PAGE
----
For a couple months now, various news stories have been published and Youtube videos posted, showing drivers passing through DUI checkpoints. Rather than submitting to the normal inconveniences of the police officer’s demands, they instead pull up to the checkpoint and dangle a Ziploc baggie by a string from the top of their closed window. Inside of the baggie contains their driver’s license, proof of insurance, registration, and the Fair DUI Flyer, which was created by Warren Redlich, a Boca Raton criminal defense and DUI attorney. On the front of the flyer states, “I Remain Silent. No Searches. I Want My Lawyer.” In the video, the officers wave the drivers through the checkpoint after examining and then returning the contents of the baggie. Warren Redlich claims he created the Fair DUI Flyer to protect innocent individuals from being arrested for DUI, he states, “People don’t realize that innocent people get arrested for drunk driving; it happens a lot.” Various law enforcement agencies have spoken out against the use of this flyer; in their eyes, it is just a way for drunk drivers to avoid an… Read More

Oklahoma Senator Proposes New Law Banning DUI Offenders from Purchasing Alcohol

DUI – “Alcohol Restricted”? Senator Patrick Anderson of Oklahoma, has recently introduced a new bill allowing courts to ban those individuals who have been convicted of DUI from purchasing any form of alcohol for a certain amount of time. If this law is passed, those caught and convicted of DUI will have to carry a special license, which indicates that they are restricted from alcohol.Also included in the bill is a provision for those who purchase alcohol for someone deemed “alcohol restricted”, making it a felony to do so. “..knowingly sell, deliver or furnish alcoholic beverages to a person who has been order to abstain” could face a fine of up to $1,000 or one year in prison.  This bill comes a few months after Oklahoma passed another, which is aimed at targeting those involved in DUIs; it is now much easier for the government to confiscate a vehicle when an individual is charged with driving under the influence. Police Discretion & DUI Driving under the influence is a criminal act of operating a motor vehicle after consuming alcohol or drugs. DUI and DWI are… Read More

Pregnant Woman Sentenced for Two Counts of DUI Manslaughter

Rosa Kim of Plantation, FL., was sentenced to 15 years in prison for 2 counts of DUI manslaughter. March 18, 2012, Kim crashed into a poolside cabana at the Riverside Hotel, which is located in Fort Lauderdale, resulting in the death of Alanna DeMella, and her unborn baby. In Bautista v. State, precedent was set allowing for multiple convictions of DUI manslaughter stemming from a single act of DUI. DeMella was 7 months pregnant with her first child, and was 26 years old at the time of her death. Michael DeMella, the victim’s husband was left with minor injuries. Kim’s BAC was three times above the legal limit when she got behind the wheel, a reading of 0.24. In court, the husband and other family members claimed Kim purposefully became pregnant in hopes for lesser punishment. “It’s amazing how one person could make so many poor decisions,” said the victim’s mother. “You have tried all avenues to evade responsibility for this crime.” The Assistant State Attorney also claimed the pregnancy was an act of desperation, calling it “appalling and manipulative”, and was aiming for a… Read More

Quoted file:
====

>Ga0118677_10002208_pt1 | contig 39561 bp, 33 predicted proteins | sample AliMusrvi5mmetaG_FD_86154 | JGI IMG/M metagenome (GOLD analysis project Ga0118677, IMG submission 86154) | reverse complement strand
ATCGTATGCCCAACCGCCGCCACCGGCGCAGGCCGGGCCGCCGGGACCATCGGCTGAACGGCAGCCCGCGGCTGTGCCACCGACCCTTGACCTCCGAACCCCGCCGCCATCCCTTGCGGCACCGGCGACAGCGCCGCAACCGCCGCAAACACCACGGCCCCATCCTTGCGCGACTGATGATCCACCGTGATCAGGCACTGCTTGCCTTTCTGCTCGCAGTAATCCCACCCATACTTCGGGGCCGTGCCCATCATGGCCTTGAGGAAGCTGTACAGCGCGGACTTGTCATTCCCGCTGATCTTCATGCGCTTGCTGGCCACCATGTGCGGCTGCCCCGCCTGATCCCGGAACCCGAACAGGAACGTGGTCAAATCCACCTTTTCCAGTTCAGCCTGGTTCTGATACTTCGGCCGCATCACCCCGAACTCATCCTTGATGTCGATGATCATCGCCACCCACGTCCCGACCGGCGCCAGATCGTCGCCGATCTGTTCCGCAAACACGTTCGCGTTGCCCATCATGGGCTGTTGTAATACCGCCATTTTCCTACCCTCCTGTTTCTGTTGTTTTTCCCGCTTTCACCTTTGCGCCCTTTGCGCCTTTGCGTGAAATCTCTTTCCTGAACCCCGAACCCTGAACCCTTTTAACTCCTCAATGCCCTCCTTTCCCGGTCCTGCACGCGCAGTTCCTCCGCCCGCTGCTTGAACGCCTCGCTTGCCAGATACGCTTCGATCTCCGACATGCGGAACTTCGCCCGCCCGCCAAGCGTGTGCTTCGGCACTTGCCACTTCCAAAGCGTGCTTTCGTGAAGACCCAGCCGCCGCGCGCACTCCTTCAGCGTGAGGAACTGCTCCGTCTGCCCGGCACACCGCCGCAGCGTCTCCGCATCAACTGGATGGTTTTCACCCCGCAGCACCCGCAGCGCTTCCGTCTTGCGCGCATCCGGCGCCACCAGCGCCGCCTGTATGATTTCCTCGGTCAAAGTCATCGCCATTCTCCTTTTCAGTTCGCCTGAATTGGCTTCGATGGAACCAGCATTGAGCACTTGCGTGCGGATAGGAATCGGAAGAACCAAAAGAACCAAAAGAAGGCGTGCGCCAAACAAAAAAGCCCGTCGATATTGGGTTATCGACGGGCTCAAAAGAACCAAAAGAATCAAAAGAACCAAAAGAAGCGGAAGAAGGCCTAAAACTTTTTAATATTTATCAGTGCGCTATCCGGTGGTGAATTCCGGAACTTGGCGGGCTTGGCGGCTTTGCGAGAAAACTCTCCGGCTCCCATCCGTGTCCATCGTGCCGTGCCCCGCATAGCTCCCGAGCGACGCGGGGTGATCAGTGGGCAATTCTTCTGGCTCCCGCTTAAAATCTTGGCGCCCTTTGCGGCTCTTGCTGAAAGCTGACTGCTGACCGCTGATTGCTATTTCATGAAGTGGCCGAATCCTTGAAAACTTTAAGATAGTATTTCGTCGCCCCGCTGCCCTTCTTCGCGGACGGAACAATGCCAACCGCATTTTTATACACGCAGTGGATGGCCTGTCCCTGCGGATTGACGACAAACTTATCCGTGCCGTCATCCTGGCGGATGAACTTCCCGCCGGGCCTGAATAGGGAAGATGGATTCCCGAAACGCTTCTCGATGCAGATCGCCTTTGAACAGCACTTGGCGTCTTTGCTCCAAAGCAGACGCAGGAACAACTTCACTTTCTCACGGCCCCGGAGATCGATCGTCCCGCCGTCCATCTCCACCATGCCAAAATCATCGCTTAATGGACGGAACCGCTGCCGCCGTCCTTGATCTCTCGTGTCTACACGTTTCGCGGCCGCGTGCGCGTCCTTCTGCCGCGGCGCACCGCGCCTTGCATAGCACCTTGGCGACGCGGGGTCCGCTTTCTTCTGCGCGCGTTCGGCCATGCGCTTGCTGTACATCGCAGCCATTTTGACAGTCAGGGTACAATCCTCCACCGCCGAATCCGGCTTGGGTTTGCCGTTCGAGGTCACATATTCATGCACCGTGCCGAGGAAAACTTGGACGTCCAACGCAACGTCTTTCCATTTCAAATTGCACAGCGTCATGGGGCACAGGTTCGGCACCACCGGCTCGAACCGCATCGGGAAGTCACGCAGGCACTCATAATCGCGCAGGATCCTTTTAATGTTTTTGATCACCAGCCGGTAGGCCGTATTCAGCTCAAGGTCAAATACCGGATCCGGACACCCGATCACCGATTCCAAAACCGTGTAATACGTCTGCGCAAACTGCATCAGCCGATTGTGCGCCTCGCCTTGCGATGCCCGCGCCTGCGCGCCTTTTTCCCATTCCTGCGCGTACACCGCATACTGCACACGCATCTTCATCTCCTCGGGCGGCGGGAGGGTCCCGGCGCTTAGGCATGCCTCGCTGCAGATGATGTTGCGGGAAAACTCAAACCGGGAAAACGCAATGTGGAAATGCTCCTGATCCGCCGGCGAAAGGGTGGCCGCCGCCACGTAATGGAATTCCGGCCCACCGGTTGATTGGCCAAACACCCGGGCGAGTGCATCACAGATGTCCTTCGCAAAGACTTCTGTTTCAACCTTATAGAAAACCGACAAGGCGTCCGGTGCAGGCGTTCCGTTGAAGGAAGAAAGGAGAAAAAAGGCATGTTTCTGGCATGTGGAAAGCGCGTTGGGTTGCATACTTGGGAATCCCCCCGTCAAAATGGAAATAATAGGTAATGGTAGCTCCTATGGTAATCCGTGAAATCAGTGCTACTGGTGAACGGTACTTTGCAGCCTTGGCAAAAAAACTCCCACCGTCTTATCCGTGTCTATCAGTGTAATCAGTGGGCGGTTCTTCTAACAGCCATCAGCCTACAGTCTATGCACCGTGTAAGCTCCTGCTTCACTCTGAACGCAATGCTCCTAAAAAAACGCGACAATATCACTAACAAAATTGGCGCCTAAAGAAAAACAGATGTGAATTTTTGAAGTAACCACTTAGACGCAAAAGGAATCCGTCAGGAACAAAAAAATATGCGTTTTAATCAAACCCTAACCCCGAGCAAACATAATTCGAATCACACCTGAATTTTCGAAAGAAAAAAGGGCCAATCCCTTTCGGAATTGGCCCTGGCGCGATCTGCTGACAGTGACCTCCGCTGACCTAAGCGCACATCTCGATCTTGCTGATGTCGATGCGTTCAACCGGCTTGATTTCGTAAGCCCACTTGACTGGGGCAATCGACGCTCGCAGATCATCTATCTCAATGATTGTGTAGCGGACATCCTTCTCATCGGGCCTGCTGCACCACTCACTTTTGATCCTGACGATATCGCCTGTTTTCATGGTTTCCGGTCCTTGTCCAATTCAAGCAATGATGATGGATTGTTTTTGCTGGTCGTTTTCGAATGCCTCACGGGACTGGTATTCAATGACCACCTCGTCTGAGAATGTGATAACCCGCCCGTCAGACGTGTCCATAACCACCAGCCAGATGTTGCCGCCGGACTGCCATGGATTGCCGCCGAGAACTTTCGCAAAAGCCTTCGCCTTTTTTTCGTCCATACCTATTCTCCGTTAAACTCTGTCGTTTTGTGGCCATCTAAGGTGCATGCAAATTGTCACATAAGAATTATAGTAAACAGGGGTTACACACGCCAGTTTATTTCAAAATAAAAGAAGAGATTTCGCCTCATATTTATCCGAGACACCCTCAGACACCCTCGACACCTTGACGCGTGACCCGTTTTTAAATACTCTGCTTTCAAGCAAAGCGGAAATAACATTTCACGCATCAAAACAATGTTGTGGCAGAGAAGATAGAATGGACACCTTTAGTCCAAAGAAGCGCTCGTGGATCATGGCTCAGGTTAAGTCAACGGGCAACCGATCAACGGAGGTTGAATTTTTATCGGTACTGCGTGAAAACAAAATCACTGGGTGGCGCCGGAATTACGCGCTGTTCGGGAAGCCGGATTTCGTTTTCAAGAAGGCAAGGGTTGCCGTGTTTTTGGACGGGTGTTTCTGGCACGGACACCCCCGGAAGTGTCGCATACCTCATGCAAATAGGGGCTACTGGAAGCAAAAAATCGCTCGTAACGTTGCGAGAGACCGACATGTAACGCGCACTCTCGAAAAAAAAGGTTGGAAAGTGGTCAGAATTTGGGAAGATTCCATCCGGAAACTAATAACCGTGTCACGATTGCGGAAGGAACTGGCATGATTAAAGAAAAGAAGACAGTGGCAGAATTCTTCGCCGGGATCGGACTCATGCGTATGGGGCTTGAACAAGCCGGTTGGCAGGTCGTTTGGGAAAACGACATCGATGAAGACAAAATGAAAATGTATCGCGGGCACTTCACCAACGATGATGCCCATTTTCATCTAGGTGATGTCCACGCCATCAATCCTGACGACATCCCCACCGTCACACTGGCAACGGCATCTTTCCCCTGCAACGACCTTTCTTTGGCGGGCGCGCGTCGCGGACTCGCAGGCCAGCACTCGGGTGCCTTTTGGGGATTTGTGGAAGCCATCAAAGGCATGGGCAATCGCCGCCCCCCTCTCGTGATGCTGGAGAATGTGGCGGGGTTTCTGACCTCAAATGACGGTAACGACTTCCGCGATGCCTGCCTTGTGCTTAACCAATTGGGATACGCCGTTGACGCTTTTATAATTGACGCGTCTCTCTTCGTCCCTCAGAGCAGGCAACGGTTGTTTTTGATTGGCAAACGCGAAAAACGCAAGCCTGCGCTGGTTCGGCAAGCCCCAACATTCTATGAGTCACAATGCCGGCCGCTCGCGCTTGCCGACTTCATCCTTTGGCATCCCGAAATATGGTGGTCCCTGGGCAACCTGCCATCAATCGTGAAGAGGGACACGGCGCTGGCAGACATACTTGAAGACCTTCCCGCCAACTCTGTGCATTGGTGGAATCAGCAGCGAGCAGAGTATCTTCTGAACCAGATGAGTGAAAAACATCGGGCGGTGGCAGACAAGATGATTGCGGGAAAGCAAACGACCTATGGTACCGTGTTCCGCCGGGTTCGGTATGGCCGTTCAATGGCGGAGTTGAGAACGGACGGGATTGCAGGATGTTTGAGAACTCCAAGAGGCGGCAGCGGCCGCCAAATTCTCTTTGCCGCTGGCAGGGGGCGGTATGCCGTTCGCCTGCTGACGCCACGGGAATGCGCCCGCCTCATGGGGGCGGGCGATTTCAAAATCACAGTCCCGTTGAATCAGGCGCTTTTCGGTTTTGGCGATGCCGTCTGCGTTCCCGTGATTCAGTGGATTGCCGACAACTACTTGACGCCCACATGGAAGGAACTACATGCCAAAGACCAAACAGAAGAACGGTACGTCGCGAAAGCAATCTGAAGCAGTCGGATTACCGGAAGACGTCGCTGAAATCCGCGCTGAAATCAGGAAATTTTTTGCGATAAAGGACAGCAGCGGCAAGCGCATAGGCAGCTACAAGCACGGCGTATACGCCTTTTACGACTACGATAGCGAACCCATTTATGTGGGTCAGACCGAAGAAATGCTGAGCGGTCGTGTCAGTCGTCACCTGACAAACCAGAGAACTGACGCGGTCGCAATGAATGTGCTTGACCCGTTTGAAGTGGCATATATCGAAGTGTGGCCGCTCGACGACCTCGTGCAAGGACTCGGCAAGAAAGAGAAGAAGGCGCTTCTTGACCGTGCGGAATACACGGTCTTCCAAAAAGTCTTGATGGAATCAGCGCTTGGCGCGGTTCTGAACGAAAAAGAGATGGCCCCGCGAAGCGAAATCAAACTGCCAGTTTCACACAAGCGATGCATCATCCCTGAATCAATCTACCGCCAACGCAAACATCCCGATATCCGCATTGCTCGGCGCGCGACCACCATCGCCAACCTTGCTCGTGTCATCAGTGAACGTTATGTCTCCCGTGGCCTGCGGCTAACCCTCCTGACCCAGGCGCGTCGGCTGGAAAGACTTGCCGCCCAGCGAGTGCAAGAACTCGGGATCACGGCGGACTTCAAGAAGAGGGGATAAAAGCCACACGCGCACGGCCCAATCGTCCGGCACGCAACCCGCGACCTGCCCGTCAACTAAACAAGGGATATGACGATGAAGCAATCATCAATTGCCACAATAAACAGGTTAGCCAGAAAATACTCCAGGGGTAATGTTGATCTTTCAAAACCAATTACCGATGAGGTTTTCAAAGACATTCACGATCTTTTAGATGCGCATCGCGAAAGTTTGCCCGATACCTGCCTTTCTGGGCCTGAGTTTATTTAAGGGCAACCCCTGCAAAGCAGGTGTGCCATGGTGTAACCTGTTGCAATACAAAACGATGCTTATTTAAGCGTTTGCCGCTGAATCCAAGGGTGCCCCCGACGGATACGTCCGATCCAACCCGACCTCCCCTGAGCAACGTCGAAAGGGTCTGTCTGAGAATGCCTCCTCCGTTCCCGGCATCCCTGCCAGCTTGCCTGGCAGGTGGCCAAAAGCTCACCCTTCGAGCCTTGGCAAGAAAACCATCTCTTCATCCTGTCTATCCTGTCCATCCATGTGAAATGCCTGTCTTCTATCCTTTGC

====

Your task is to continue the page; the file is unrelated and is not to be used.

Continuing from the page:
Difference Between a Traffic and a DUI Investigation

What is the Difference Between a Traffic Investigation and a DUI Investigation? Traffic Investigation: If you have ever had the misfortune of being involved in a traffic accident, you knowthat the process can be stressful and traumatic. In most cases, a police officer or crash investigator will respond to the scene and conduct an investigation. When called to the scene of an accident, the officer is required to write an accident report. Witnesses are not required to stay at the scene and report to the officer. If the officer at the scene suspects that either driver is under the influence of alcohol or other drugs, he may perform a series of tests to confirm or dispel his suspicion. In some cases, where the accident results in serious bodily injury or death, a driver suspected of being under the influence of drugs/alcohol may be compelled to have blood drawn to determine their respective degree of impairment. Fla. Stat § 316.645 gives police officers the power to make an arrest pursuant to their investigation. The only caveat to this authority is that a law enforcement officer is… Read More